Opinions, Column

The Final Answer: How to Stick Butter to a Ceiling

Last year, it seemed that the universe was against me. Or, at least it was against my investigative ventures, all of which ended in failure. I could sense the cosmic tides were changing, though, when the first family dinner of the holiday season coincided with Festivus (arguably the greatest meme holiday of all). To my chagrin, we did not partake in the traditional Festivus pole, Airing of Grievances, or Feats of Strength–however, I was blessed with a Festivus miracle: my eyes were finally opened to the secret behind the butter packet mystery. 

Or so I thought.

If you’re a faithful reader of this disastrous column, you’ll recall the article I wrote many moons and life crises ago concerning the butter packets on the ceiling of Mac. In said article, I posed a number of questions about the origins of those butter packets, the physics of their stickage, and their relationship to obsolescence. I ultimately resigned myself to a life of dissatisfaction in which I never knew the who/what/where/when/why of the butter packets. In short: I got out of the butter packet game. 

But as it turns out, entering the world of absurdly niche investigative journalism is tantamount to joining the mafia—just when you think you’re out, they pull you back in. 

The first in the “they” of the Butter Packet Mafia (BPM) was Jackie, one of the loves of my life whom I met in an 8 a.m. public speaking class that was sort of The Office meets C-SPAN. Obviously, the experience bonded us for life. Jackie therefore immediately texted me upon spotting a tiny rectangle of silver foil on the ceiling of one of the Walsh stairwells at the start of last semester. Suddenly, The Butter Packet Problem (TBPP) became immediately relevant to my existence again. This, however, wasn’t enough to convince me of the merits of reopening the entire investigation.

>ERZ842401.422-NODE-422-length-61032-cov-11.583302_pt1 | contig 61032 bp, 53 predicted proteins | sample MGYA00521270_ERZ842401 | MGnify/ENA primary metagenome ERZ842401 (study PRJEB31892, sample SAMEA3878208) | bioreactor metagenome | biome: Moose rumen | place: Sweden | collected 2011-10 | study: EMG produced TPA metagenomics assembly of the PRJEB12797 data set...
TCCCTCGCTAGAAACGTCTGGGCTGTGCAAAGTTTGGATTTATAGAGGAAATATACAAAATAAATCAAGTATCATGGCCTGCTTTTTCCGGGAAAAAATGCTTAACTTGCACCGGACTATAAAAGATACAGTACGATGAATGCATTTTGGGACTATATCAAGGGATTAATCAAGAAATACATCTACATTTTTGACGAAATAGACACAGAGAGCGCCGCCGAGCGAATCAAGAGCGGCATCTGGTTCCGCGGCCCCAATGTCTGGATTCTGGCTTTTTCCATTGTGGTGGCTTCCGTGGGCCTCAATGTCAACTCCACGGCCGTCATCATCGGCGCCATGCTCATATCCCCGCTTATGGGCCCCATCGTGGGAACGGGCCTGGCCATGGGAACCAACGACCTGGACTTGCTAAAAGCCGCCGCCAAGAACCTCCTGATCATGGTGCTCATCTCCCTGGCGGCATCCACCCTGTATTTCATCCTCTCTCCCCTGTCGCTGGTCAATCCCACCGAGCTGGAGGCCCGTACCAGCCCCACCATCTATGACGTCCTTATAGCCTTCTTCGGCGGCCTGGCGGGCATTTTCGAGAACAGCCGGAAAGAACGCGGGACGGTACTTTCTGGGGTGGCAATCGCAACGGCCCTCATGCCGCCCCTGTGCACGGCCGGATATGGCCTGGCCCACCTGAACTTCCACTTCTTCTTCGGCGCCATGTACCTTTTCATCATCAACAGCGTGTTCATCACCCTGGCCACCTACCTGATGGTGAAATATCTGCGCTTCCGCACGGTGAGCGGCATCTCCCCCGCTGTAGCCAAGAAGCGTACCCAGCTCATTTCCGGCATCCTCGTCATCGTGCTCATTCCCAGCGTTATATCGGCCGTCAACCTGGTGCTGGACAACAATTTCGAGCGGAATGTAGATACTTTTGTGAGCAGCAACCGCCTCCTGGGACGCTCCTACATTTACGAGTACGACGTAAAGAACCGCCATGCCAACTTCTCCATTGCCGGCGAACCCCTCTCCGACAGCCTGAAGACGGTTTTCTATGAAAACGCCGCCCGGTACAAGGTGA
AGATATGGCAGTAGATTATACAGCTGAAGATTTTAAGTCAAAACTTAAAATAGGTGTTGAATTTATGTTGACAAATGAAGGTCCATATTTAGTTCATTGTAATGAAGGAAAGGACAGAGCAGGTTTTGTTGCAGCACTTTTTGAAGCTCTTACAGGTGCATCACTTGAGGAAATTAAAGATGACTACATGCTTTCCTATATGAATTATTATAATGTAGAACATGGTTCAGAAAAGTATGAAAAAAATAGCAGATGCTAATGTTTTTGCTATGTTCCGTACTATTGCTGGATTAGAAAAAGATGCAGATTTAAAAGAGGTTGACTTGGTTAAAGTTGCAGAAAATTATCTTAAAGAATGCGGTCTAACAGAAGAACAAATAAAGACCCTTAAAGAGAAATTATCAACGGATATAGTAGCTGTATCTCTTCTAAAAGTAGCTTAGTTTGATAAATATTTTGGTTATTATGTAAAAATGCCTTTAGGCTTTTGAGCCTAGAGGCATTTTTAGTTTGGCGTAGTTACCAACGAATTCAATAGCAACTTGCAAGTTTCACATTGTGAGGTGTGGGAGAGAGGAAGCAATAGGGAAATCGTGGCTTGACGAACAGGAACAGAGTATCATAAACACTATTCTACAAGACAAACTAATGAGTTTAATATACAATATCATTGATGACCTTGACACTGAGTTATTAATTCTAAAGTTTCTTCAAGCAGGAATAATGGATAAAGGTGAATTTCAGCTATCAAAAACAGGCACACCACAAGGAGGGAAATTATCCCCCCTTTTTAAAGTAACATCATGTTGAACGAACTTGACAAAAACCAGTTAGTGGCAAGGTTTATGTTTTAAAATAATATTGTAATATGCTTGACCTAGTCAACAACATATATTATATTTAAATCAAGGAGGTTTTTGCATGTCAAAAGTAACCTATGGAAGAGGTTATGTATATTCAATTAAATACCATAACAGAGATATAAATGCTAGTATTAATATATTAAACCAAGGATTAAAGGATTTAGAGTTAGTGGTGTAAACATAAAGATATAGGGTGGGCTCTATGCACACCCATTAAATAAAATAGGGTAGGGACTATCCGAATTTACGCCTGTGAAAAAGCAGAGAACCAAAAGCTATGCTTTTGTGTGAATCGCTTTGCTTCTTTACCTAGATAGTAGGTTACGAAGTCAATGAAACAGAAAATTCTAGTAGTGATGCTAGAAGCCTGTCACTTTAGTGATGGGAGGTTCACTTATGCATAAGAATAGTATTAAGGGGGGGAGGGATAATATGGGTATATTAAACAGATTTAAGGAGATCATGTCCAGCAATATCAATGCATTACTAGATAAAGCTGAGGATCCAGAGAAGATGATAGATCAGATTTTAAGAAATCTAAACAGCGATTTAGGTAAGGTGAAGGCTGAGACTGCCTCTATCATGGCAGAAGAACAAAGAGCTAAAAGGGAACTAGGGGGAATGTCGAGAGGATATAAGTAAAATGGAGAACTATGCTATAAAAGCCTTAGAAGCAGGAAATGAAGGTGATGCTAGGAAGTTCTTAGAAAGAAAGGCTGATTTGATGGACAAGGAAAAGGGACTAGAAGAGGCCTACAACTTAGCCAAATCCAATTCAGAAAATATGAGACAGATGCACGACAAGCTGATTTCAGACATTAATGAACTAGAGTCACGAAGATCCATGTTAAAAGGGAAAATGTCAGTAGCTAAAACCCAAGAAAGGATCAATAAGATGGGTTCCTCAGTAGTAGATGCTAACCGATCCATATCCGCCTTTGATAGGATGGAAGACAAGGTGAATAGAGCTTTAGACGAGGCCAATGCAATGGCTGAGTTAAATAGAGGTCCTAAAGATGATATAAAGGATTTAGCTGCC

This leads me to the second member of the BPM: Mod-man (loyal readers will recall him as a key player in the second installment of the skunk investigation). He told me that he, too, had noticed and pondered the butter packets in Mac. While this may or may not have been another lie in hopes of being quoted in this column, it was enough to convince me that the many hours I spent thinking about the butter were not an entirely foreign venture. My readers could relate to my existential, butter-related crisis. 

Collectively, these experiences emboldened me to discuss TBPP incessantly—sputtering on about it in supermarkets and on sidewalks, to strangers and friends, on Tuesdays, and critically, on Dec. 23.

On that fateful night, my uncle called across the table to ask how sophomore year was going. I took this as an invitation to summarize the entirety of that first fat-centered elegy for a captive audience. Instead of taking in my spastic butter babble with a kind of stunned silence, as most do, he smiled back at me and uttered six magic words: 

“I know how they did it.” 

I glanced around the room, expecting the rest of my family to have also gone into shock as my uncle exposed his Butter Packet Mafia ties. Instead, my aunts kept yelling over each other, my grandmother looked on with a kind of overwhelmed disapproval, and my cousins were busy making plans to escape to the basement. Apparently, they did not grasp the gravity of the situation.